Is social media stressing us out?

By: Tiffany Ditto 

Social media users may experience higher levels of stress than non-users, according to a study released this week by the American Psychological Association.

The study asserts that higher engagement with technology causes users to feel more stressed, and brings in to question the impact Americans let social media have on their lives.

The participants in the study were divided into to two categories, constant checkers and non-constant checkers. Constant checkers are those who often engage in social media at work, and have work e-mails that keep them online. Non-constant checkers are those who use social media and the Internet daily, but do not feel the need to keep up with everything happening online.

“More than two in five constant checkers (42 percent) say that political and cultural discussions on social media cause them stress, compared to 33 percent of non-constant checkers. Additionally, 42 percent say they worry about negative effects of social media on their physical and mental health (compared to 27 percent of non-constant checkers),” according to the APA study.

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Percentage of users who report being stressed because of technology.| Photo credit: The American Psychological Association 2017 Stress in America Study.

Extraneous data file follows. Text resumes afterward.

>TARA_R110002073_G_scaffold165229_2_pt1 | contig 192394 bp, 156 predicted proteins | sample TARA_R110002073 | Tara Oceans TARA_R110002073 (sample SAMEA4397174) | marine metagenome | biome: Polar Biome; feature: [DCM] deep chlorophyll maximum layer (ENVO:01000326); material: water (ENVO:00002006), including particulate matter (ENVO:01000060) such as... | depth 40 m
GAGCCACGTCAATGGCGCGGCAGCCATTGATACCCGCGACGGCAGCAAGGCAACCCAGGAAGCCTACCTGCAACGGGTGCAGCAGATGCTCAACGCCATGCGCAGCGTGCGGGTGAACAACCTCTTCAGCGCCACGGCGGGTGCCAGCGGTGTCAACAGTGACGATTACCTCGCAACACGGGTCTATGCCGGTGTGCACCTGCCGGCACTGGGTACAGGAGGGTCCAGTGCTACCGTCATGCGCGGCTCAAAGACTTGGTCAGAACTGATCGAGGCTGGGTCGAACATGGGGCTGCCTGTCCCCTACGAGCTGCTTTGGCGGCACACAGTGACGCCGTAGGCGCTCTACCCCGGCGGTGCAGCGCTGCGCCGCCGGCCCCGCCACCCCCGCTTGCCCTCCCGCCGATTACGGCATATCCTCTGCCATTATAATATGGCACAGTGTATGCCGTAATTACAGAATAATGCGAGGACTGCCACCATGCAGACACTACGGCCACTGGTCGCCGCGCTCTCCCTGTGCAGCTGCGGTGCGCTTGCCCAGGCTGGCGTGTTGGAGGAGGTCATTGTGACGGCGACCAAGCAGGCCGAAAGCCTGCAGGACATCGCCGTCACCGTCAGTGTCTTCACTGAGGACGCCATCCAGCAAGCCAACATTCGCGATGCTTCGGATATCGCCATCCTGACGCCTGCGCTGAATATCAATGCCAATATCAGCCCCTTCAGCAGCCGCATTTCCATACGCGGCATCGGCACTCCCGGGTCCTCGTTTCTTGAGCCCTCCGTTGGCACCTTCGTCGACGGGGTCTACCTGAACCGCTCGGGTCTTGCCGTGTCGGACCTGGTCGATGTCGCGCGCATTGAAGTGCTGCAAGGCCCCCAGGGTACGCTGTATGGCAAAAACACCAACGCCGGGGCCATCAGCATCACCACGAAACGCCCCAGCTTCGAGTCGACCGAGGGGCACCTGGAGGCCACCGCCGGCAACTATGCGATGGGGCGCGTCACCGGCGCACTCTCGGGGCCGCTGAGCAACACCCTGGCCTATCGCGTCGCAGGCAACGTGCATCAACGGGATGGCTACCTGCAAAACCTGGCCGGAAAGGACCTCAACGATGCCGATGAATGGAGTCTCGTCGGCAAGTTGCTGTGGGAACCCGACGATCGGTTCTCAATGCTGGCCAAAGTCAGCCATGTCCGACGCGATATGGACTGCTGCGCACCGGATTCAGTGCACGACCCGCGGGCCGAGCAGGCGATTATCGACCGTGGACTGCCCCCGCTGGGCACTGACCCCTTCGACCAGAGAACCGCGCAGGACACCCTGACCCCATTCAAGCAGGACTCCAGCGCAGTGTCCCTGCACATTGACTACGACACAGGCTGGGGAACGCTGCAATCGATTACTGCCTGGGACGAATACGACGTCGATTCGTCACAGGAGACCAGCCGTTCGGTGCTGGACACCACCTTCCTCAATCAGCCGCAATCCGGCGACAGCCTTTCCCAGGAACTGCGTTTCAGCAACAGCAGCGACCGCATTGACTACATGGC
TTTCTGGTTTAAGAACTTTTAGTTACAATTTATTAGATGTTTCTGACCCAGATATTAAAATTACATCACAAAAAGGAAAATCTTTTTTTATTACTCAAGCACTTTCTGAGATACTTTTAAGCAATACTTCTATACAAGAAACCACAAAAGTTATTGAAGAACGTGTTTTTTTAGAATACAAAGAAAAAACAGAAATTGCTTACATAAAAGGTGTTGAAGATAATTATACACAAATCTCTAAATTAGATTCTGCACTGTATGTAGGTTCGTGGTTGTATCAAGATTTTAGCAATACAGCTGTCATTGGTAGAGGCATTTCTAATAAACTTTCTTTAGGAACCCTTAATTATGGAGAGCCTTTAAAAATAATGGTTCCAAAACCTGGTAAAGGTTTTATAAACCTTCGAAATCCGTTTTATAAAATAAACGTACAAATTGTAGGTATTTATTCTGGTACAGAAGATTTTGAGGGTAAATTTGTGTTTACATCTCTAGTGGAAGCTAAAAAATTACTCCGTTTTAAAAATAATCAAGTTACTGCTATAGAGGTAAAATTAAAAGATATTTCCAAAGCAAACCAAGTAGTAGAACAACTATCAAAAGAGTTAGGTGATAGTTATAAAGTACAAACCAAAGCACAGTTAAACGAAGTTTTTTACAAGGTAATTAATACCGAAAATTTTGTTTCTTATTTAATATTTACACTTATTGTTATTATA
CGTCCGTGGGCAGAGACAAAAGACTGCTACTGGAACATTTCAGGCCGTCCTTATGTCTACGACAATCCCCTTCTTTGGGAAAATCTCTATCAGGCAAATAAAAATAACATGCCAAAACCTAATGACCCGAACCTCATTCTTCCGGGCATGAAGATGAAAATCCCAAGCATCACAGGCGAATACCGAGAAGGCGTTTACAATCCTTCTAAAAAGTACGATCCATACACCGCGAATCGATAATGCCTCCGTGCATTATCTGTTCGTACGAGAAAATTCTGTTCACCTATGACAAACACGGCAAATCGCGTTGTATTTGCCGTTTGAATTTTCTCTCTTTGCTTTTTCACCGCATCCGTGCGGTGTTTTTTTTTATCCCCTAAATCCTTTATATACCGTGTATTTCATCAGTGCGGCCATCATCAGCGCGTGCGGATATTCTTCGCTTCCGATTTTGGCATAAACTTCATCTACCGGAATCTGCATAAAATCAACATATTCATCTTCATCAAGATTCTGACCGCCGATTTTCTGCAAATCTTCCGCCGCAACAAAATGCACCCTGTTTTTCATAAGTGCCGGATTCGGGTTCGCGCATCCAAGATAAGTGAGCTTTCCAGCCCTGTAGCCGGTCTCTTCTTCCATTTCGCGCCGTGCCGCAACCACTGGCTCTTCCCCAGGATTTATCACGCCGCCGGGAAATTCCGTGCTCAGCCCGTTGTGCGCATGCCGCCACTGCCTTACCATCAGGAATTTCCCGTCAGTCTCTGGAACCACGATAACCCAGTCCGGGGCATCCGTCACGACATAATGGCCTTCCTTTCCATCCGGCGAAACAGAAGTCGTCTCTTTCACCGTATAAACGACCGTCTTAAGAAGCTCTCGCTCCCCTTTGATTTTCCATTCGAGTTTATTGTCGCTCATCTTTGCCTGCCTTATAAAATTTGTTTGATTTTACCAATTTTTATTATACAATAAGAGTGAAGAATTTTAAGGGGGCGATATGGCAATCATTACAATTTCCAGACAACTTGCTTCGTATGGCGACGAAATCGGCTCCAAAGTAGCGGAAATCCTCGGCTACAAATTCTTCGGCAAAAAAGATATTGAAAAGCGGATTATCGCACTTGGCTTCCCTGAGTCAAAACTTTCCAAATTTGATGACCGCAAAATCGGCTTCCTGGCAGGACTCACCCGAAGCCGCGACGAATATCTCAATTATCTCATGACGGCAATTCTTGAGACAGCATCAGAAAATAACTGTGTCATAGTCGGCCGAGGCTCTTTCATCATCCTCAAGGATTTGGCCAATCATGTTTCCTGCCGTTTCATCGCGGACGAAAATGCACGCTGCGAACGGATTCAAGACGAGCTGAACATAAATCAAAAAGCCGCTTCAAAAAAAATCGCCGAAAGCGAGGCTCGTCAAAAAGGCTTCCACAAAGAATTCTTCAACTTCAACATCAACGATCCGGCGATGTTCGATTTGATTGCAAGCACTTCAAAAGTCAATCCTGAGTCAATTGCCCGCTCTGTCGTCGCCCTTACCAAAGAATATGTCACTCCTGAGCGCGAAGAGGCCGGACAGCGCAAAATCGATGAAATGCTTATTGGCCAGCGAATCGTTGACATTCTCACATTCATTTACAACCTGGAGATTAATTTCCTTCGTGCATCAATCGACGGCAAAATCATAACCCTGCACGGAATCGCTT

In addition to feeling higher levels of stress, the study found that a higher percentage constant checkers reported feeling disconnected from their families (44 percent, versus 25 percent for non-constant checkers).

In the age of constant connectivity, Americans should question the role technology plays in their lives. In 2016 as many as 78 percent of Americans had a social media profile.

In a world where we are all constantly connected it can be a challenge to turn off, tune out, and unplug. However, if anything can be learned from the APA’s study it’s that in order to be healthy we have to step away from the buzz and relax.

As many as “65 percent somewhat or strongly agree that periodically ‘unplugging’ or taking a ‘digital detox’ is important for their mental health,” the study reports.

Constantly worrying about the next thing Trump will tweet or about the latest e-mail from your boss on your day off isn’t healthy. Although stepping away can be scary at first the health benefits one will reap from the process are worth it. If you need help, here are some places many Americans cut out technology:

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Photo Credit: The American Psychological Association 2017 Stress in America Study 

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UNT Eagle Strategies

Class members of the social media class in the Mayborn School of Journalism